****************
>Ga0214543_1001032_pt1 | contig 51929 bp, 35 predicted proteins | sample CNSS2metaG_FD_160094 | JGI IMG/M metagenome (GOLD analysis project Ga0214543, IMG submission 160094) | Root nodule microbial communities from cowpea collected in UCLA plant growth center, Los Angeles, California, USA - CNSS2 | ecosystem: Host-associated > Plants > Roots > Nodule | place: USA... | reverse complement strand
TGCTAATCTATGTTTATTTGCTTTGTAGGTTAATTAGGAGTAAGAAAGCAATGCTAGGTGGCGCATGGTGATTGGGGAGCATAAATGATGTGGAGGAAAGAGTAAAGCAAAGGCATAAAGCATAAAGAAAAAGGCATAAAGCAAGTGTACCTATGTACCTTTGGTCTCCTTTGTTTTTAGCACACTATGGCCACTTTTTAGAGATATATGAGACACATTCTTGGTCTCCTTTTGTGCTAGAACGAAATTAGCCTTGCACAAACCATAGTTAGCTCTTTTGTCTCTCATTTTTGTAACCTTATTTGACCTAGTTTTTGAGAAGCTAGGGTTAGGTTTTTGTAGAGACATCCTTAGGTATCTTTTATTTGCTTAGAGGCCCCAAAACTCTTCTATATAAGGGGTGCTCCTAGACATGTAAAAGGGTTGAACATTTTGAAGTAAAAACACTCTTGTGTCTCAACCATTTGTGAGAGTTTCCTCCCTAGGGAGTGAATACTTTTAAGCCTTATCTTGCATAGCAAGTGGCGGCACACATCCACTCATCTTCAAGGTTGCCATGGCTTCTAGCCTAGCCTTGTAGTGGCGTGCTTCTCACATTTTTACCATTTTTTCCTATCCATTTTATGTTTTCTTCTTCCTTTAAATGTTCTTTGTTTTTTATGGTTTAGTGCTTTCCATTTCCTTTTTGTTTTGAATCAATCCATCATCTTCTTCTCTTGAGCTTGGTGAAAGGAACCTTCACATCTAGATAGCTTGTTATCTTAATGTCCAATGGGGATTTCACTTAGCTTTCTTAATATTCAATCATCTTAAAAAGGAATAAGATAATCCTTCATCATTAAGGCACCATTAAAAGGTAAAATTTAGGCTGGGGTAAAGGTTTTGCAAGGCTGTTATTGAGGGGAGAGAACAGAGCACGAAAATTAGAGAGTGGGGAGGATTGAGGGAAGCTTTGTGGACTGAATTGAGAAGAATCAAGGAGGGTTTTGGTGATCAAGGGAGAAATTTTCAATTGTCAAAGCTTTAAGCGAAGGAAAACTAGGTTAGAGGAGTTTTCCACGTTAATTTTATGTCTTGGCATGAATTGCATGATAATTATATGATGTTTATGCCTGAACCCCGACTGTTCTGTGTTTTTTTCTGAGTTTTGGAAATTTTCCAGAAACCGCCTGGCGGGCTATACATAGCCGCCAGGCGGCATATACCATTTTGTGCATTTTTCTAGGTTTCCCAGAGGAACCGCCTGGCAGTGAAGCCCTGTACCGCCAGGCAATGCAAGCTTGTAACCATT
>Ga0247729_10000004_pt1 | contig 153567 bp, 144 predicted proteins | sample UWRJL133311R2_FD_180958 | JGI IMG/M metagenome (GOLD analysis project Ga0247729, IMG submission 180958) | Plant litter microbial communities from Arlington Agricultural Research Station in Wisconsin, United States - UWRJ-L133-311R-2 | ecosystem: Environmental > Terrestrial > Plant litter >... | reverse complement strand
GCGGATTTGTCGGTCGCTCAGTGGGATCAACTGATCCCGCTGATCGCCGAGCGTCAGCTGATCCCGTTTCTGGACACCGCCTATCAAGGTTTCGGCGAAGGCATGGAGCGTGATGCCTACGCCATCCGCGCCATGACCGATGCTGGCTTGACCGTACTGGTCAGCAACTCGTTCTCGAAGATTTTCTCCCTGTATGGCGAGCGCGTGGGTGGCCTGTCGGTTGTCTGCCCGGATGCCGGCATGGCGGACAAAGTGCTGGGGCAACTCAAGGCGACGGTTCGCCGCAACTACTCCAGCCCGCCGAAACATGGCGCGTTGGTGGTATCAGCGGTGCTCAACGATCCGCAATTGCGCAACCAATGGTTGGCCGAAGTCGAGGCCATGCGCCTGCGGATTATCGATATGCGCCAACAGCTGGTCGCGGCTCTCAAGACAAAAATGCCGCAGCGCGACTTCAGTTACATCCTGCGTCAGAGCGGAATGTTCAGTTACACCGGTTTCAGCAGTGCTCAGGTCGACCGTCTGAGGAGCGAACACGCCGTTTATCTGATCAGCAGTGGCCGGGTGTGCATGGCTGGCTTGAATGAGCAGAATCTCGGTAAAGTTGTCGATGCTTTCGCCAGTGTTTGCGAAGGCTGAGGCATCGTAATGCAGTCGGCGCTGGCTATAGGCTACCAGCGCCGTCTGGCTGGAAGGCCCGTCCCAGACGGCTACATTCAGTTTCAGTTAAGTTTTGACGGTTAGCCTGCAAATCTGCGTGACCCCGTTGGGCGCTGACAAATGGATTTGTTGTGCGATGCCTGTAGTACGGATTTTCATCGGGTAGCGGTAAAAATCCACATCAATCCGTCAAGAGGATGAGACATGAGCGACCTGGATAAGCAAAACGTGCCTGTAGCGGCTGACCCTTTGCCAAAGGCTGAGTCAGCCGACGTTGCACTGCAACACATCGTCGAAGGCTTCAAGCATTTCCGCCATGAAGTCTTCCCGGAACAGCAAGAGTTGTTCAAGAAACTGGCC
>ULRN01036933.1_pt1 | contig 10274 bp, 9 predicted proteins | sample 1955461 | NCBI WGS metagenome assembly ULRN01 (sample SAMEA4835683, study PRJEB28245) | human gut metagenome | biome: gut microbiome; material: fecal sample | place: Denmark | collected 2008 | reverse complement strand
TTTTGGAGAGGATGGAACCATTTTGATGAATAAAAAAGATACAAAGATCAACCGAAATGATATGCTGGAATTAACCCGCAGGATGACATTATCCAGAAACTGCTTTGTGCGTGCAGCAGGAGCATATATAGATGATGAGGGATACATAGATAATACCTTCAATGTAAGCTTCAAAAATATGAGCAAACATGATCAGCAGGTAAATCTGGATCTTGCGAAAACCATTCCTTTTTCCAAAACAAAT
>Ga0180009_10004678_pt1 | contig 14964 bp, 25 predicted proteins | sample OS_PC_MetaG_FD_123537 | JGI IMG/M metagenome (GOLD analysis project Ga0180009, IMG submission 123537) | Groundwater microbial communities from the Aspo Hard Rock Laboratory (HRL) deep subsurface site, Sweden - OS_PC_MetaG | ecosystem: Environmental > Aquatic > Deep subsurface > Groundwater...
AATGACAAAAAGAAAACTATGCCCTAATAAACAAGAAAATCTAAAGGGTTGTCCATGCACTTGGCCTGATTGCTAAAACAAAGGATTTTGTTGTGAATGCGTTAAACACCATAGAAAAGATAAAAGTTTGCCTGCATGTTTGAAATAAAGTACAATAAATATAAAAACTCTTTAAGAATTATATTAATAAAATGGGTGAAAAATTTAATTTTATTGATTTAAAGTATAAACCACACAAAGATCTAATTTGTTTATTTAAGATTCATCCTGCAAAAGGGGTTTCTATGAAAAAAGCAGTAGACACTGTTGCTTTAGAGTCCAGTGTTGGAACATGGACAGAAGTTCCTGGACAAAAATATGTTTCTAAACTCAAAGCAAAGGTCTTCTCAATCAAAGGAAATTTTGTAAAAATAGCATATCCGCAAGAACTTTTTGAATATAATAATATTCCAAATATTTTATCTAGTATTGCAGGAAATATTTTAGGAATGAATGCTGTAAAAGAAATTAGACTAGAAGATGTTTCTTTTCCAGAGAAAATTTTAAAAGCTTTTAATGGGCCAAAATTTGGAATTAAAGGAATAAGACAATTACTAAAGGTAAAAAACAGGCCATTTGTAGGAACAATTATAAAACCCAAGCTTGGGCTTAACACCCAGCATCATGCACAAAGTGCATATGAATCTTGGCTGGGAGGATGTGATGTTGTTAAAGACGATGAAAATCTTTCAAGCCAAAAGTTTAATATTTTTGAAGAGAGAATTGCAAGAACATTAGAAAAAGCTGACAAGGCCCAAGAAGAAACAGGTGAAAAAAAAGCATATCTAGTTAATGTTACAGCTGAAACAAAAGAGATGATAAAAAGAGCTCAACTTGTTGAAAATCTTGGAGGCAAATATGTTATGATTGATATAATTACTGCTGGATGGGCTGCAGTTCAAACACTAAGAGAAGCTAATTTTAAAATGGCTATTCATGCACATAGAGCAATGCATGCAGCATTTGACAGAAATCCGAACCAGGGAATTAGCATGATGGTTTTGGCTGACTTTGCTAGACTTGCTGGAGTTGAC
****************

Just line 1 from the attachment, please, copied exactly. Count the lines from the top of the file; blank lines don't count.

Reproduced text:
>Ga0214543_1001032_pt1 | contig 51929 bp, 35 predicted proteins | sample CNSS2metaG_FD_160094 | JGI IMG/M metagenome (GOLD analysis project Ga0214543, IMG submission 160094) | Root nodule microbial communities from cowpea collected in UCLA plant growth center, Los Angeles, California, USA - CNSS2 | ecosystem: Host-associated > Plants > Roots > Nodule | place: USA... | reverse complement strand